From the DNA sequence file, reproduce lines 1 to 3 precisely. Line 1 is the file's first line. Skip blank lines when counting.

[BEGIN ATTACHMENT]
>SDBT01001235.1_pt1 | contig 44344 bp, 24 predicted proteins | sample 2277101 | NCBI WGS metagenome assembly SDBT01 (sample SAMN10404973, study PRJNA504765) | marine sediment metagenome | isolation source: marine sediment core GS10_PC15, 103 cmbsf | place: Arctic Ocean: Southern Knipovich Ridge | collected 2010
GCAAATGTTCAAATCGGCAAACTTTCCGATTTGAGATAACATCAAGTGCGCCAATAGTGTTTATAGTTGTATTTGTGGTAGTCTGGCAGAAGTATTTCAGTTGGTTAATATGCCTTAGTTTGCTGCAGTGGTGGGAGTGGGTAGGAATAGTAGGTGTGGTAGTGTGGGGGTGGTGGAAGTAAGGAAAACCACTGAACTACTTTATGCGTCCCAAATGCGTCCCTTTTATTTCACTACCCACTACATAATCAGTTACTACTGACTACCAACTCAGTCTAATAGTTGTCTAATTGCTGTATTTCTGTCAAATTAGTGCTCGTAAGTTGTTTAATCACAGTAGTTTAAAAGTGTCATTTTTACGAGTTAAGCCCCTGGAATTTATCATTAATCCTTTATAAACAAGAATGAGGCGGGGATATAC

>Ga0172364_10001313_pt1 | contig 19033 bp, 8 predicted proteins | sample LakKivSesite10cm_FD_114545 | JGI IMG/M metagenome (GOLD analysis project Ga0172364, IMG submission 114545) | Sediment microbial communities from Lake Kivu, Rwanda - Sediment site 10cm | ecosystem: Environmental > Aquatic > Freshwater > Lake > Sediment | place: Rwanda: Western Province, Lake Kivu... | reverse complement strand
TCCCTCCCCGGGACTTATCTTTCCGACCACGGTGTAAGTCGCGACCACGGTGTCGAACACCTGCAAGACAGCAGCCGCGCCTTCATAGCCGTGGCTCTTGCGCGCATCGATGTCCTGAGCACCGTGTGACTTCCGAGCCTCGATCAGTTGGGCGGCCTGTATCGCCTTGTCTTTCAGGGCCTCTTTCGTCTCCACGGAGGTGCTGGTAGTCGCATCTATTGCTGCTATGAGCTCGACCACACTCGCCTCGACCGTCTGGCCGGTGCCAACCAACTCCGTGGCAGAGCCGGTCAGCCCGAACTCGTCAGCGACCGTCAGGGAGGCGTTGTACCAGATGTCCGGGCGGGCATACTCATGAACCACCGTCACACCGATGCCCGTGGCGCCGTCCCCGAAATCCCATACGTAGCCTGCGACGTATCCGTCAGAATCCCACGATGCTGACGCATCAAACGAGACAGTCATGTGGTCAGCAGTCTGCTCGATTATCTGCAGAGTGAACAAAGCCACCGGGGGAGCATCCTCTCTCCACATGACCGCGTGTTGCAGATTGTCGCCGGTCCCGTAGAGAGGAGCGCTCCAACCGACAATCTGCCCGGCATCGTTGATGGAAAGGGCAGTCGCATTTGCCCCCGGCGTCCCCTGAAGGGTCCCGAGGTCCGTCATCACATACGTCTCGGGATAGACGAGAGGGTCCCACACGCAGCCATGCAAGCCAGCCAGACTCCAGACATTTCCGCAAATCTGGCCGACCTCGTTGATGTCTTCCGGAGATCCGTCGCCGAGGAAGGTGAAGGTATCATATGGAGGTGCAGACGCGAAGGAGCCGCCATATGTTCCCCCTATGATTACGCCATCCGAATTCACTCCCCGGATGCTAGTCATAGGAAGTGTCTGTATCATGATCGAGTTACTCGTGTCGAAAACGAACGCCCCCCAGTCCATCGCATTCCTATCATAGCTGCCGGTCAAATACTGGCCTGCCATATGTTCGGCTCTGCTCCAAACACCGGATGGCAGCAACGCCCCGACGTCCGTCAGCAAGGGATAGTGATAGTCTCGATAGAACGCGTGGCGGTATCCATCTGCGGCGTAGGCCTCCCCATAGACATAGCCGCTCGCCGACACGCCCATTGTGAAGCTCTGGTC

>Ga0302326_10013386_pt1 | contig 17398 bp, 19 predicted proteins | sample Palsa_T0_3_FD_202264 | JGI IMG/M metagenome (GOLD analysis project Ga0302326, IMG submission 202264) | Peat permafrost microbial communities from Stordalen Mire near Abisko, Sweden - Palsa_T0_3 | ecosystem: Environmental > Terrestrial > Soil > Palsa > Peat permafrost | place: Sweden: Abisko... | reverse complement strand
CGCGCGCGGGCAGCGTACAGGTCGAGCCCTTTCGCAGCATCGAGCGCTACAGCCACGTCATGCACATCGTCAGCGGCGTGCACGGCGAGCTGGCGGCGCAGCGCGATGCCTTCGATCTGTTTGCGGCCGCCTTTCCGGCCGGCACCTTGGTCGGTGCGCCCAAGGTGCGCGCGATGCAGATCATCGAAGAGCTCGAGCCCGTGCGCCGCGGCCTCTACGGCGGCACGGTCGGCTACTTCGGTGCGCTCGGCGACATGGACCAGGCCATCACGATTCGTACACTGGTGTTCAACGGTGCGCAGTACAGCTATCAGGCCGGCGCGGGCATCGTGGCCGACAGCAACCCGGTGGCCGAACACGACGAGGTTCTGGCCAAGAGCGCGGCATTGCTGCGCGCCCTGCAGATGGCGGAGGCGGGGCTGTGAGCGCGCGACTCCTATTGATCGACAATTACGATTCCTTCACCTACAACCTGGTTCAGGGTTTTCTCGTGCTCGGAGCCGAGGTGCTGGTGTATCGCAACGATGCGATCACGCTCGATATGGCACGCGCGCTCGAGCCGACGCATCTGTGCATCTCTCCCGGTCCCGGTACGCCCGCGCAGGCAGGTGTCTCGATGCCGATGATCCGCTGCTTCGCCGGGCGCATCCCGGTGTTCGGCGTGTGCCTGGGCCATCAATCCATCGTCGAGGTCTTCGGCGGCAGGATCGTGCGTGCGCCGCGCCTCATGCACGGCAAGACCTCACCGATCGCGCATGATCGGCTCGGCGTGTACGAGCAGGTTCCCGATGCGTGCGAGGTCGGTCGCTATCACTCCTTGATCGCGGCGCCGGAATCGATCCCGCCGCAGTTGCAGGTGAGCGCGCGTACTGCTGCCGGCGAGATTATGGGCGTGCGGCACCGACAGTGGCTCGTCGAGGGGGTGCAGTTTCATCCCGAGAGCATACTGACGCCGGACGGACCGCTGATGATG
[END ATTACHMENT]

>SDBT01001235.1_pt1 | contig 44344 bp, 24 predicted proteins | sample 2277101 | NCBI WGS metagenome assembly SDBT01 (sample SAMN10404973, study PRJNA504765) | marine sediment metagenome | isolation source: marine sediment core GS10_PC15, 103 cmbsf | place: Arctic Ocean: Southern Knipovich Ridge | collected 2010
GCAAATGTTCAAATCGGCAAACTTTCCGATTTGAGATAACATCAAGTGCGCCAATAGTGTTTATAGTTGTATTTGTGGTAGTCTGGCAGAAGTATTTCAGTTGGTTAATATGCCTTAGTTTGCTGCAGTGGTGGGAGTGGGTAGGAATAGTAGGTGTGGTAGTGTGGGGGTGGTGGAAGTAAGGAAAACCACTGAACTACTTTATGCGTCCCAAATGCGTCCCTTTTATTTCACTACCCACTACATAATCAGTTACTACTGACTACCAACTCAGTCTAATAGTTGTCTAATTGCTGTATTTCTGTCAAATTAGTGCTCGTAAGTTGTTTAATCACAGTAGTTTAAAAGTGTCATTTTTACGAGTTAAGCCCCTGGAATTTATCATTAATCCTTTATAAACAAGAATGAGGCGGGGATATAC

>Ga0172364_10001313_pt1 | contig 19033 bp, 8 predicted proteins | sample LakKivSesite10cm_FD_114545 | JGI IMG/M metagenome (GOLD analysis project Ga0172364, IMG submission 114545) | Sediment microbial communities from Lake Kivu, Rwanda - Sediment site 10cm | ecosystem: Environmental > Aquatic > Freshwater > Lake > Sediment | place: Rwanda: Western Province, Lake Kivu... | reverse complement strand